Staffordshire Hoard reveals Anglo-Saxon technique to make impure gold look pure (The History Blog)

An interesting history-related post from The History Blog:

In the five years since the discovery of the Staffordshire Hoard, the more than 4,000 pieces of the hoard have been cleaned, cataloged and grouped by physical and stylistic similarities. Five hundred more objects and fragments were found hidden in the soil clumped on the pieces and in a follow-up 2012 excavation. About 1,000 new joins have been discovered, allowing conservators to puzzle together objects that have never been seen before, including previously unknown types of sword fittings and mounts. More than 1,500 pieces have been identified as fragments of a single helmet. The hoard has also ...

Read the original post.

Largest Viking hoard since 1891 found in Scotland (The History Blog)

An interesting history-related post from The History Blog:

Retired businessman Derek McLennan was sick and really didn’t feel like dragging his carcass and his metal detector to a Church of Scotland field near Castle Douglas in Dumfries and Galloway, Scotland, last month. He didn’t want to disappoint his detecting buddies the Reverend David Bartholomew and Mike Smith, pastor of Elim Pentecostal Church, however, so he pulled it together and off they went. After an hour of searching, McLennan found a piece of silver buried two feet under the surface. At first he thought it was a spoon, but when he wiped some of the dirt off it, he ...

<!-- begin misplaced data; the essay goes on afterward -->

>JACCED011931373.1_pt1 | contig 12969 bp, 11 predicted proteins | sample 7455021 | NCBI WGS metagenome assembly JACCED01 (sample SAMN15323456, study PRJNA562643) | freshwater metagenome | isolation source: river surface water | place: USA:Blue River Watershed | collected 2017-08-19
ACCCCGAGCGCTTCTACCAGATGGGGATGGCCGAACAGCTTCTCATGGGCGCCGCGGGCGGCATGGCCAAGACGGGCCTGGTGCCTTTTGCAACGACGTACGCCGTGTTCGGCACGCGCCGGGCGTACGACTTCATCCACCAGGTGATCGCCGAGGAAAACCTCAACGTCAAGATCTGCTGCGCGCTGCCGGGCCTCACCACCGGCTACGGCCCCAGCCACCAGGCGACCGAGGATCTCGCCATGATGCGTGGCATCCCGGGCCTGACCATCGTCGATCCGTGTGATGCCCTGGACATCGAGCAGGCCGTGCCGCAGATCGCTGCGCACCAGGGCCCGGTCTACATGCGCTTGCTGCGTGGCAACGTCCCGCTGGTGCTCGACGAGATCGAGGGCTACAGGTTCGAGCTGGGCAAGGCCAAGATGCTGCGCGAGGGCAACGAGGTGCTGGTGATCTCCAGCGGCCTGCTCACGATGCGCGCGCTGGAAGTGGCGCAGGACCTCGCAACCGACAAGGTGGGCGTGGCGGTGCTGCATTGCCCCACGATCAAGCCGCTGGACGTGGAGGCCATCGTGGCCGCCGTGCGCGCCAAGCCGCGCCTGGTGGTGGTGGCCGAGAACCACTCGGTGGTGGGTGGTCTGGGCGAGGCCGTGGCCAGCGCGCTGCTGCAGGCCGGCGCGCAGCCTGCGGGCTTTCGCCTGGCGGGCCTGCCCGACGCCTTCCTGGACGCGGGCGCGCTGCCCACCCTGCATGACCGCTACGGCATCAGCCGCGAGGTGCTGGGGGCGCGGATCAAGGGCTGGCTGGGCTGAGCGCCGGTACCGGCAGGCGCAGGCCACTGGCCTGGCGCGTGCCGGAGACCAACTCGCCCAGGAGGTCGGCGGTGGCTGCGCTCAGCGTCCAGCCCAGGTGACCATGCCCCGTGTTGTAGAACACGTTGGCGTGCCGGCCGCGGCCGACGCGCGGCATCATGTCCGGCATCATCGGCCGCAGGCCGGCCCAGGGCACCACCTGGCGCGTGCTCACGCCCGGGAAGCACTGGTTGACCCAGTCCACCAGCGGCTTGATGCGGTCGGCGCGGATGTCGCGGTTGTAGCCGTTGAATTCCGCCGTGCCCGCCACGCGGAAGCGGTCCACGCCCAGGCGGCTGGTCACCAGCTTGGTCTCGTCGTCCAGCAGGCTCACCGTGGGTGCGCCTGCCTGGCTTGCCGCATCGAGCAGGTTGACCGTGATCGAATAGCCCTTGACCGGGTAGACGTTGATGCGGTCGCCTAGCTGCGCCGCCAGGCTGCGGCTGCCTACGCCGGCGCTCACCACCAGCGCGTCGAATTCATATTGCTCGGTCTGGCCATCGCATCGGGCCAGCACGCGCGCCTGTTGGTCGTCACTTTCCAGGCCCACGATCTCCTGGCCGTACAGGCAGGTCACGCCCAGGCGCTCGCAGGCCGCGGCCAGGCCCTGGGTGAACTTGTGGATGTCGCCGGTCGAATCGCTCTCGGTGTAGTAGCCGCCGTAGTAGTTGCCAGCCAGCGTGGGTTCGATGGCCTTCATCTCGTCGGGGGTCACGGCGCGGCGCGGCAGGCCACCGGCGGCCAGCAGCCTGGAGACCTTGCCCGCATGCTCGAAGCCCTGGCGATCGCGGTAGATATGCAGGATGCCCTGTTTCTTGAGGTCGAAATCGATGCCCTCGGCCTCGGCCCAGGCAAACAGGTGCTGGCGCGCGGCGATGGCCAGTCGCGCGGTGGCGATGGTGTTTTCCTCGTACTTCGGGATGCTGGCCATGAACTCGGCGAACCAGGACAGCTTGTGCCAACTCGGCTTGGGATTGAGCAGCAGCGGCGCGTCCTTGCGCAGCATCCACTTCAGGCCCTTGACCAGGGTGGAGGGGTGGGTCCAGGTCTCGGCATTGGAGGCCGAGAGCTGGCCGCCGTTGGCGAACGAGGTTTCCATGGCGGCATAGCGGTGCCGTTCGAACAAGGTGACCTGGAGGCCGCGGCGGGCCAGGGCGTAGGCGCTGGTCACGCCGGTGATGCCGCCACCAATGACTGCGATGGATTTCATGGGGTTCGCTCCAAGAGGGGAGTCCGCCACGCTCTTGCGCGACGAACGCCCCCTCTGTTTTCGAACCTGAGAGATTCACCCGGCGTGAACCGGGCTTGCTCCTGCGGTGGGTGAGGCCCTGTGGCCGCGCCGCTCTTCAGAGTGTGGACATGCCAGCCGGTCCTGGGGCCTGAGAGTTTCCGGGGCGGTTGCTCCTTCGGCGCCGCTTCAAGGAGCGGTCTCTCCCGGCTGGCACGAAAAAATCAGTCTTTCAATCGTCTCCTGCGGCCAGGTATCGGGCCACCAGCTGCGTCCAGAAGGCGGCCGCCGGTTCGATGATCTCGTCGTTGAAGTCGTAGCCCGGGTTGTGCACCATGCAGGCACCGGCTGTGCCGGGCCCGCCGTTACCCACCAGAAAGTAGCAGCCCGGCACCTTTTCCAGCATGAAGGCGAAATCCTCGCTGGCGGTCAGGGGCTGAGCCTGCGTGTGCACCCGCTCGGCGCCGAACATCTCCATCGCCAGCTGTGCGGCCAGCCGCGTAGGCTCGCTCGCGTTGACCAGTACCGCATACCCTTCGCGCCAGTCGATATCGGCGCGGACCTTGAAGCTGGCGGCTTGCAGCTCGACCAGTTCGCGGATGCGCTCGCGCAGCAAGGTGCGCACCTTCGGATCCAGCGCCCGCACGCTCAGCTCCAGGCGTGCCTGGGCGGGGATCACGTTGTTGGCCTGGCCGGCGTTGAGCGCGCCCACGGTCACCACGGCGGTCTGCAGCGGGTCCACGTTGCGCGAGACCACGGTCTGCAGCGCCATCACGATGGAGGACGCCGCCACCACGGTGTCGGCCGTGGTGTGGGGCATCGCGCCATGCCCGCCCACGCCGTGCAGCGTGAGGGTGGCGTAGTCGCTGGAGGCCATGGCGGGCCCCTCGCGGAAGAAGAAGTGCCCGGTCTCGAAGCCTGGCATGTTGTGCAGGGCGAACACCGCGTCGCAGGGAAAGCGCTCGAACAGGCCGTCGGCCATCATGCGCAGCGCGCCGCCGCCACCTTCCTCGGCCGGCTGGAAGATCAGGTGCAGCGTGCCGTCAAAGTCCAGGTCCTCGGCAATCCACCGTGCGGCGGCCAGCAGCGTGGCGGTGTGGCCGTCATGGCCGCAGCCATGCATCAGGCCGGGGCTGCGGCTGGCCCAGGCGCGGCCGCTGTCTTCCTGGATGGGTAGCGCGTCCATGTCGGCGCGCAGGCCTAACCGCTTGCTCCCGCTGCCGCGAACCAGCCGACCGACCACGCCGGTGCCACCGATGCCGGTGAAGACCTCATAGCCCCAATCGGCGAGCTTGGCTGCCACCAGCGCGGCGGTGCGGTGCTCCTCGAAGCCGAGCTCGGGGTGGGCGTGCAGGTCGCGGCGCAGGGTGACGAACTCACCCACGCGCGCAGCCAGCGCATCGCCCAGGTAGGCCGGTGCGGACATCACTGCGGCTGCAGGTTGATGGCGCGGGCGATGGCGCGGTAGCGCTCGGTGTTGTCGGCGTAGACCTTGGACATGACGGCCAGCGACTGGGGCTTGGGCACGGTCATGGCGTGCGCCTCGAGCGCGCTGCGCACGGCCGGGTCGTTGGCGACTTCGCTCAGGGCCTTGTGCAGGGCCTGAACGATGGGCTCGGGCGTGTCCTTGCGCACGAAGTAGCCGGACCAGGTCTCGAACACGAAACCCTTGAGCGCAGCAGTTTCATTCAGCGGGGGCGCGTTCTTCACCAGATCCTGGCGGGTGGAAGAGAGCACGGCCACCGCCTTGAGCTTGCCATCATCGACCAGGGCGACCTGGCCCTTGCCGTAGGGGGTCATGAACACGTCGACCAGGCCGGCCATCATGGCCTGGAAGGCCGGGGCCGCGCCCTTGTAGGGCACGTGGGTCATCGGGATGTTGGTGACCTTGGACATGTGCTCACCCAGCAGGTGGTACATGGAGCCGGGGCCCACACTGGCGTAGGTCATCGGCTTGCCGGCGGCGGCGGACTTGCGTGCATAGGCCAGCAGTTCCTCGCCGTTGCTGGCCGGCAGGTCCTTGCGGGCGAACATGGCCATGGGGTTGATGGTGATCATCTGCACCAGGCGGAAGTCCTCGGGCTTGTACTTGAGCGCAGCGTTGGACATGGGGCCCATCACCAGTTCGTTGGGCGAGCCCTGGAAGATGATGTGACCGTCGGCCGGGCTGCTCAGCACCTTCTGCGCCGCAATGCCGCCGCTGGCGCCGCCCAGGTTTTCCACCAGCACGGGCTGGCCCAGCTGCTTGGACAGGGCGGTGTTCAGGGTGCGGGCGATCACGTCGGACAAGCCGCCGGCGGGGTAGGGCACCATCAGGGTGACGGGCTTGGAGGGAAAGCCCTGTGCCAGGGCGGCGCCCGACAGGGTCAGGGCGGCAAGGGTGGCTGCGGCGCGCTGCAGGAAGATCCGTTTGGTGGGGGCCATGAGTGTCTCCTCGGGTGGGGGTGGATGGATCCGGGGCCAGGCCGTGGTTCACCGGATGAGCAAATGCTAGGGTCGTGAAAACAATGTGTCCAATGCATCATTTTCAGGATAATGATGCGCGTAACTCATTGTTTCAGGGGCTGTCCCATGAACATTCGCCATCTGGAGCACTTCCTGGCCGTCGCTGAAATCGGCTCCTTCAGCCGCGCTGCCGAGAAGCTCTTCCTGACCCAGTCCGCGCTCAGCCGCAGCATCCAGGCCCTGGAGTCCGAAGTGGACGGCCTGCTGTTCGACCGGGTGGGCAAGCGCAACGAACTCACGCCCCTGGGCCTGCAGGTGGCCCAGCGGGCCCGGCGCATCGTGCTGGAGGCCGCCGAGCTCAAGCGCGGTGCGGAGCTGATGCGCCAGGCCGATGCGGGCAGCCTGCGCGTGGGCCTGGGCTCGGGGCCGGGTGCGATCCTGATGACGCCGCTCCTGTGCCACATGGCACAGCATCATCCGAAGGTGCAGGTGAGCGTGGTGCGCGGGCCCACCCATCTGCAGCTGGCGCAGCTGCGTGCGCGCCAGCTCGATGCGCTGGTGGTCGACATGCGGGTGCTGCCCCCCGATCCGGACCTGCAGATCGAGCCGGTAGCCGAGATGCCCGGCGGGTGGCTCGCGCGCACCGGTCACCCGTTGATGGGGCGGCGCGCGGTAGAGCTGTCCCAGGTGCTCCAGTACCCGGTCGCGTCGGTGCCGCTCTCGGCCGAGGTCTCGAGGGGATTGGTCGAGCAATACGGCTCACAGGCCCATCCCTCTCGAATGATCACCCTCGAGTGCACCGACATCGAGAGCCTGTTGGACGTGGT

Read the original post.

Iron Age Celtic chariot fittings found in hillfort dig (The History Blog)

An interesting history-related post from The History Blog:

Archaeologist from the University of Leicester have found a hoard of rare bronze fittings from a Celtic chariot while excavating the site of an Iron Age hillfort on Burrough Hill near Melton Mowbray in Leicestershire. The fittings date to the 2nd or 3rd century B.C. and were deliberately buried as a religious offering.

The hillfort has been excavated by the University’s School of Archaeology and Ancient History since 2010 as part of a five-year project to give students a chance to gain hands-on field experience while exploring the Iron Age occupation of the fort and the transition into the Roman ...